Twitter Denies Hacktivists Behind Severe Outage

Twitter officials say it was a “cascading bug” and not the handiwork of hacktivists that brought down the microblogging site today in two separate outages.

Twitter officials say it was a “cascading bug” and not the handiwork of hacktivists that brought down the microblogging site today in two separate outages.

“This wasn’t due to a hack or our new office or Euro 2012 or GIF avatars, as some have speculated today,” Mazen Rawashdeh, the company’s vice president of engineering, wrote in a blog post. “A ‘cascading bug’ is a bug with an effect that isn’t confined to a particular software element, but rather its effect ‘cascades’ into other elements as well. One of the characteristics of such a bug is that it can have a significant impact on all users, worldwide, which was the case today. As soon as we discovered it, we took corrective actions, which included rolling back to a previous stable version of Twitter.”  

The statement was issued after reports began surfacing that the hacker collective UGNazi was behind the outages.

Group members sent e-mails to various news outlets, including Reuters, claiming credit for the service disruption by launching a DDoS attack because of the company’s support for the Cyber Intelligence Sharing and Protection Act.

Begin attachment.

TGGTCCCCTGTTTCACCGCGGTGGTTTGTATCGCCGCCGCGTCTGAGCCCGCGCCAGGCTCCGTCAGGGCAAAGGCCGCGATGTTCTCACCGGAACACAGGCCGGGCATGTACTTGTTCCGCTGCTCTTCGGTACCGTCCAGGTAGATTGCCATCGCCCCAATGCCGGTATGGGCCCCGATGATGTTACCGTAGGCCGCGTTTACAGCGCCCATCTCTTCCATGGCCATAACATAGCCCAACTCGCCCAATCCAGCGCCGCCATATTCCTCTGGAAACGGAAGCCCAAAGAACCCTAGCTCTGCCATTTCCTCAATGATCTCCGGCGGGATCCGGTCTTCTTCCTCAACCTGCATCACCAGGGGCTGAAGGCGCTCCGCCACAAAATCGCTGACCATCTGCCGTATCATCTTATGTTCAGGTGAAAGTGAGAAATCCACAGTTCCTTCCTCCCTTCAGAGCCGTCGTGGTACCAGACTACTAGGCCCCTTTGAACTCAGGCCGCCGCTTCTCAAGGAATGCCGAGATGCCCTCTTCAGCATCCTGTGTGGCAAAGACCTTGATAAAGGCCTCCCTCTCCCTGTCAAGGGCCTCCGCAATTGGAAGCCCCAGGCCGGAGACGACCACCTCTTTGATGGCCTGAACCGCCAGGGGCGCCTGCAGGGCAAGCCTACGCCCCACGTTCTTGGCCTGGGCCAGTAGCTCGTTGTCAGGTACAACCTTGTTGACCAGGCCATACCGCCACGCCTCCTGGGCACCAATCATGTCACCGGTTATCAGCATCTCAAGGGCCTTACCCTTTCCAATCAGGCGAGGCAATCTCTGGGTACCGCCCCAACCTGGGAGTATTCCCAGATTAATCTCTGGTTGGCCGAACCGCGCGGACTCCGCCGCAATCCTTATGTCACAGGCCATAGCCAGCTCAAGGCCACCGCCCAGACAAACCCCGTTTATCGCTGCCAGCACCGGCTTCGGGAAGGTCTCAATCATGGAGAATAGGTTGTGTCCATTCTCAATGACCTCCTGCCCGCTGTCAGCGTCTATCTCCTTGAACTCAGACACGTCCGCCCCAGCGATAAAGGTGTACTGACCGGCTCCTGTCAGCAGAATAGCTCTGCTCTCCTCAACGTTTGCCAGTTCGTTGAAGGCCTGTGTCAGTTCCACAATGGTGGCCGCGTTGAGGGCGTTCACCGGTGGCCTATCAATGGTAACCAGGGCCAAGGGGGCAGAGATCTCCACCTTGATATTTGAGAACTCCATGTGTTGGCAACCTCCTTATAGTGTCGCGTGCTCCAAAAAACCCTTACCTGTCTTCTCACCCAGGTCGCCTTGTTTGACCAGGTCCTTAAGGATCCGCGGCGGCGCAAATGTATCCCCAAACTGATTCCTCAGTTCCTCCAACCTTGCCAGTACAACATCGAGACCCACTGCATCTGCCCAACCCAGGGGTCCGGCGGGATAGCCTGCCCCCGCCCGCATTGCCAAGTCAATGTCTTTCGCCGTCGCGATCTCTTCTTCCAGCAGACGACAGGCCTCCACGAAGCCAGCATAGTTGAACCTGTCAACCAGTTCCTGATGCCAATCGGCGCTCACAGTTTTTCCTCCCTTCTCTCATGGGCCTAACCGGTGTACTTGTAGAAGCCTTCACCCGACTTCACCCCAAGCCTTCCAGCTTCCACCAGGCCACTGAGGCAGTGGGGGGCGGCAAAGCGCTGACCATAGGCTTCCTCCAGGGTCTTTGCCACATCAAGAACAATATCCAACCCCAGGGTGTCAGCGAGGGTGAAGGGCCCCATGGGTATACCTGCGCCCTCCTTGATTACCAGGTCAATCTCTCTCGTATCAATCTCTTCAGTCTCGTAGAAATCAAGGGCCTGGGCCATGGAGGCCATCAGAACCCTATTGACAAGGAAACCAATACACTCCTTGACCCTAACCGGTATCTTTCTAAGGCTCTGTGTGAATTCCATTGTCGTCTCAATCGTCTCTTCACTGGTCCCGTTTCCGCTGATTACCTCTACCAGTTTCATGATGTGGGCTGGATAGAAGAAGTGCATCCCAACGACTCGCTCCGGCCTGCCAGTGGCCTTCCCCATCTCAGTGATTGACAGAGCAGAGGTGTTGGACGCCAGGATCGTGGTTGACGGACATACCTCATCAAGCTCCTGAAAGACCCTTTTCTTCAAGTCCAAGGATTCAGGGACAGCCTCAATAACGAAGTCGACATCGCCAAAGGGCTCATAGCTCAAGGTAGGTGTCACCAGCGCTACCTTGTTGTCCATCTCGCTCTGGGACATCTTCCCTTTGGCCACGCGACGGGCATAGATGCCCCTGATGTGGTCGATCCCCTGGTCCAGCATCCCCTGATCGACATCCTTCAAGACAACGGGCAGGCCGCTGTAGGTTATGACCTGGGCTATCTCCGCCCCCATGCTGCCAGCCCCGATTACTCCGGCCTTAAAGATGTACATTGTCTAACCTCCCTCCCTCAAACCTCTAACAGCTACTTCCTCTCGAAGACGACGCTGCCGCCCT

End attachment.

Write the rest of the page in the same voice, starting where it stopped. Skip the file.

The hacking group has claimed responsibility in the past for attacks on Google, BP, Comcast and other high-profile companies to protest a number of political and social causes. Most recently, the group was associated with hijacking CloudFlare CEO Matthew Prince’s Gmail account.

Rawashdeh said the first Twitter outage occurred around 9 a.m. Pacific time. The site was back online after about an hour, only to be dropped again 30 minutes later. Full recovery began at 11:08 PDT.

“For the past six months, we’ve enjoyed our highest marks for site reliability and stability ever: at least 99.96% and often 99.99%. In simpler terms, this means that in an average 24-hour period, has been stable and available to everyone for roughly 23 hours, 59 minutes and 40-ish seconds. Not today though.”

Indeed among Twitter’s 140 million users were those who reacted with mock outrage, complaining about their inability to complain on Twitter about the interruption in service. Someone created the account @CascadedBug to parody the event with tweets such as “Gnawing on a few cables in Twitter’s mainframe. You’ll never catch me, engineering nerds!”

The account was suspended later in the day.

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